Daniel Brettig is an assistant editor at ESPNcricinfo. @danbrettig
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Next summer's ninth edition of the Big Bash League may be pushed back to start as late as Boxing Day, while Cricket Australia is also considering a shift of the limited-overs domestic competition away from the early season carnival format it has occupied since 2013.
Amid a season in which players, broadcasters and the Australian public have been forced to make some large adjustments, particularly for the major increase in the length of the BBL from 43 games to a full 59-game home and away schedule, ESPNcricinfo understands the governing body is considering numerous tweaks to the calendar for 2019-20.
Though CA and the broadcasters Seven and Fox Cricket are wholly committed to the full home and away BBL format, there has been discussion of whether to move the starting point of the tournament to later in the summer, packing more games into January before building up to the mid-February finals series that is being tried for the first time in 2018-19.
Such a move would follow common complaints by BBL teams and state associations that the pre-Christmas landscape is a challenging one for attracting supporters relative to the January school holiday period. Previous discussions of BBL matches being scheduled on Christmas Eve and Christmas Day led to two matches being scheduled on December 24 this tournament, but the BBL chief Kim McConnie has always made clear that organisers were learning what works and what does not as they go along.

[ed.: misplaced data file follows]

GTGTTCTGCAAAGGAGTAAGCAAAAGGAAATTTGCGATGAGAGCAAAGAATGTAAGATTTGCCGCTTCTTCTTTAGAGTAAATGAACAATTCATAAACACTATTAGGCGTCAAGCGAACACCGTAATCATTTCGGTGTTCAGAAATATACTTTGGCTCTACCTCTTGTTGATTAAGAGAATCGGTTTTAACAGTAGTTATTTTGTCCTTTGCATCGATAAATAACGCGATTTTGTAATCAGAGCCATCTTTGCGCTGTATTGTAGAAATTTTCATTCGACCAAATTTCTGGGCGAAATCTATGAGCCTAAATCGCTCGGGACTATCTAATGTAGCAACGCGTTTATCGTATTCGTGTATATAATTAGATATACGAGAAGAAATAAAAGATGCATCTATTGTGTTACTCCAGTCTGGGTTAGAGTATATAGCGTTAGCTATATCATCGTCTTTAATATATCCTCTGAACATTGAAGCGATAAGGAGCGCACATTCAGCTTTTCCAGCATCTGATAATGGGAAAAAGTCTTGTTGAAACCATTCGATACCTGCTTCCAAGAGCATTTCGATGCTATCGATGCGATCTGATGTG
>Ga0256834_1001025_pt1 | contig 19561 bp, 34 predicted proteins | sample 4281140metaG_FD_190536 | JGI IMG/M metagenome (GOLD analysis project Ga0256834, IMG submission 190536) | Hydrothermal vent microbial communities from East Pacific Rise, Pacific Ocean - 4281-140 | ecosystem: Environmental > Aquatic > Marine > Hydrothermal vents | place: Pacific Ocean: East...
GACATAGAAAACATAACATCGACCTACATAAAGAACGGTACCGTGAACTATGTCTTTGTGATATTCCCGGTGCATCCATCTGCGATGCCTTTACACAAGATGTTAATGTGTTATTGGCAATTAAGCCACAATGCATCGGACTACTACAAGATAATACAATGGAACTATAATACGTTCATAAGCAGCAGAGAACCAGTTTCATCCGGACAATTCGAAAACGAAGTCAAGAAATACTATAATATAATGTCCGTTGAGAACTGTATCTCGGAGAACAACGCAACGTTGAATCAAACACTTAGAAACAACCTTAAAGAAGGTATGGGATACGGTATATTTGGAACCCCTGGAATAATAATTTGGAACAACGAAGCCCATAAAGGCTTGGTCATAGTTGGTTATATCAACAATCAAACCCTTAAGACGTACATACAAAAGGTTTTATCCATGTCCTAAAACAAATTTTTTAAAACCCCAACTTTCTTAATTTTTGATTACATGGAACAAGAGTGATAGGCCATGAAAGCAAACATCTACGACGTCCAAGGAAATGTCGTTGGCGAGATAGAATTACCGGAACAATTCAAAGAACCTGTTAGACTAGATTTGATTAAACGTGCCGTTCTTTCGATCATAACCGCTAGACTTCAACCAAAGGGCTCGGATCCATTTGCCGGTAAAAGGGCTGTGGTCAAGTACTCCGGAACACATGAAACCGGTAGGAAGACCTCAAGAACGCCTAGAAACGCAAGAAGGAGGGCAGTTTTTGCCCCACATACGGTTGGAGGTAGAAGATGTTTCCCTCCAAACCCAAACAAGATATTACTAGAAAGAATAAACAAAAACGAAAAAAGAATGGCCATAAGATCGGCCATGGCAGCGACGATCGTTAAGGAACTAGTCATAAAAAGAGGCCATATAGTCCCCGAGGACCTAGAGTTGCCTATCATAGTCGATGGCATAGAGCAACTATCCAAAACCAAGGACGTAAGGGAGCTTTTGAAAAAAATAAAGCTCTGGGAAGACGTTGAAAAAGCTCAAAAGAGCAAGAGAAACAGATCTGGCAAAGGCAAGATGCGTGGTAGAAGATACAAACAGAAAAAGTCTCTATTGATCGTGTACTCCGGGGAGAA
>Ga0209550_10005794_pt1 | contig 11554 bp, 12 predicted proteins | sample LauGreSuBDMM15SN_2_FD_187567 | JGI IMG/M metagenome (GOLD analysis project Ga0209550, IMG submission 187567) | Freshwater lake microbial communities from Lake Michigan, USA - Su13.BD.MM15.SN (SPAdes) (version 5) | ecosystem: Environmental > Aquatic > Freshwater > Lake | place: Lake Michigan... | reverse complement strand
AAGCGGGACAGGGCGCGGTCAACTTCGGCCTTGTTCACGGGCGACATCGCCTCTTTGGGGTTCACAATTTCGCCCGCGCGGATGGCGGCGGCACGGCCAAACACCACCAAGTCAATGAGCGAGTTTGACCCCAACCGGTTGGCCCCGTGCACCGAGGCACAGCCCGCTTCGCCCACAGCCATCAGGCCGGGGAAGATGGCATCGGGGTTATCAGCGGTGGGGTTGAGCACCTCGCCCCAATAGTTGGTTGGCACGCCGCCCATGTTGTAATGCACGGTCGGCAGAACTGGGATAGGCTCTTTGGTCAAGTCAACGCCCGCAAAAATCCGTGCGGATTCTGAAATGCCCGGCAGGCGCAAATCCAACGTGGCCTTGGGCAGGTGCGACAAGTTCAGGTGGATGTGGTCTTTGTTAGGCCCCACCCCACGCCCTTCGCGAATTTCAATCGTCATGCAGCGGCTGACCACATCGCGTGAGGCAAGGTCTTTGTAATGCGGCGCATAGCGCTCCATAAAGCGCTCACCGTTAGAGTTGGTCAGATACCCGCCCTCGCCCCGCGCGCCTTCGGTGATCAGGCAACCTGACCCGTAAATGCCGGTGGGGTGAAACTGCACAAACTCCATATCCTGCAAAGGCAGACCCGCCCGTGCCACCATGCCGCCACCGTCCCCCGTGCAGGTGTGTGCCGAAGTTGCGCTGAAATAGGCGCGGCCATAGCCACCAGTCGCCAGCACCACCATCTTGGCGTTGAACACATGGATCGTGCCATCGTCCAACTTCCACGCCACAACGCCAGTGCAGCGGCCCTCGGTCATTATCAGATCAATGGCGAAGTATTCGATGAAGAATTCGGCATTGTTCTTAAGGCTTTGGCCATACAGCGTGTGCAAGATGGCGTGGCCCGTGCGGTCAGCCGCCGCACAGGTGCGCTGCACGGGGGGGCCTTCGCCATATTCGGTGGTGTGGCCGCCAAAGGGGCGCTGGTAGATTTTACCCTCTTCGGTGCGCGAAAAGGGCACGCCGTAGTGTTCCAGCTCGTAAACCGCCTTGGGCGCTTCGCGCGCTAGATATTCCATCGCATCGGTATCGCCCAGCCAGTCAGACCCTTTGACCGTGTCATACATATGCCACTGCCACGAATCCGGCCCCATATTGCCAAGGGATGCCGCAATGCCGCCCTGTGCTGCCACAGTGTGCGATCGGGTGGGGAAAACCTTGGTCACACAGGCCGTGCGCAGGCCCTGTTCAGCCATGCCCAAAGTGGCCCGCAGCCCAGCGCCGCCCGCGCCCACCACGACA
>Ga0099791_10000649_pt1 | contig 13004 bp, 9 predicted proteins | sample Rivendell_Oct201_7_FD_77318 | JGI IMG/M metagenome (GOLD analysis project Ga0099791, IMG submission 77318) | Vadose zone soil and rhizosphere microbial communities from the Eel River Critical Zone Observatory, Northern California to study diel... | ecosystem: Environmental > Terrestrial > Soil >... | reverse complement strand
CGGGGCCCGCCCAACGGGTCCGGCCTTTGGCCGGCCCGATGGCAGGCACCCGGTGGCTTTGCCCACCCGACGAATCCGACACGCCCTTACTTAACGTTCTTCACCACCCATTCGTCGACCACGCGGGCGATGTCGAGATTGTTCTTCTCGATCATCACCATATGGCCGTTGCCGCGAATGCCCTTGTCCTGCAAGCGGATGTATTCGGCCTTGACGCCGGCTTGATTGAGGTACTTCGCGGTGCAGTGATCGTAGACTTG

"We don't [have set expectations]. It's the first time we've ever done it," she told AAP in December. "The beauty of the Big Bash is it paves the way in many areas. We like the idea of 'we're going to try and see and learn along the way'. We don't have any expectations other than learning on what works and doesn't work."
At the same time, CA is considering a move away from the September-October carnival format for the domestic 50-over tournament for the first time in six years. That move, made in 2013 at the start of the previous broadcast deal cut with the Nine and Ten networks, squeezed the premier state-based white-ball competition into a few weeks, in a marked departure from the traditional format that had Sheffield Shield and limited-overs games interspersed evenly across the season.
A shift back to scheduling state matches of either format during the months now occupied by the BBL appears close to impossible, but moving the domestic limited-overs tournament into shared windows with the two halves of the Shield rounds would allow players, coaches and selectors the chance to make assessments of their white-ball skills in a far more expansive way across a season than is currently the case.
After Australia won the World Cup at home in 2015, the decline in the national team's 50-over fortunes has coincided with the continuation of the tournament format, which was adopted for reasons including its closer resemblance to an ICC event and also the easier task it created for physical management of fast bowlers in particular over the course of a season.
Pat Howard, the former team performance manager, was a noted advocate of the carnival format, which has divided opinion amongst players throughout. This season saw a trade-off between the abandonment of the experimental inclusion of a CA XI for younger players in the tournament with a format that meant that every team would play in the play-off matches, regardless of how many qualifying matches they won.
Howard's departure, alongside that of the former chief executive James Sutherland, is believed to have helped open up broader discussion about the state competition, even as the tighter tournament structure continues to have numerous vocal advocates within the system. Other factors in decision-making will also include logistical concerns for state teams and the preferences of Fox Cricket for broadcasting the 50-over tournament.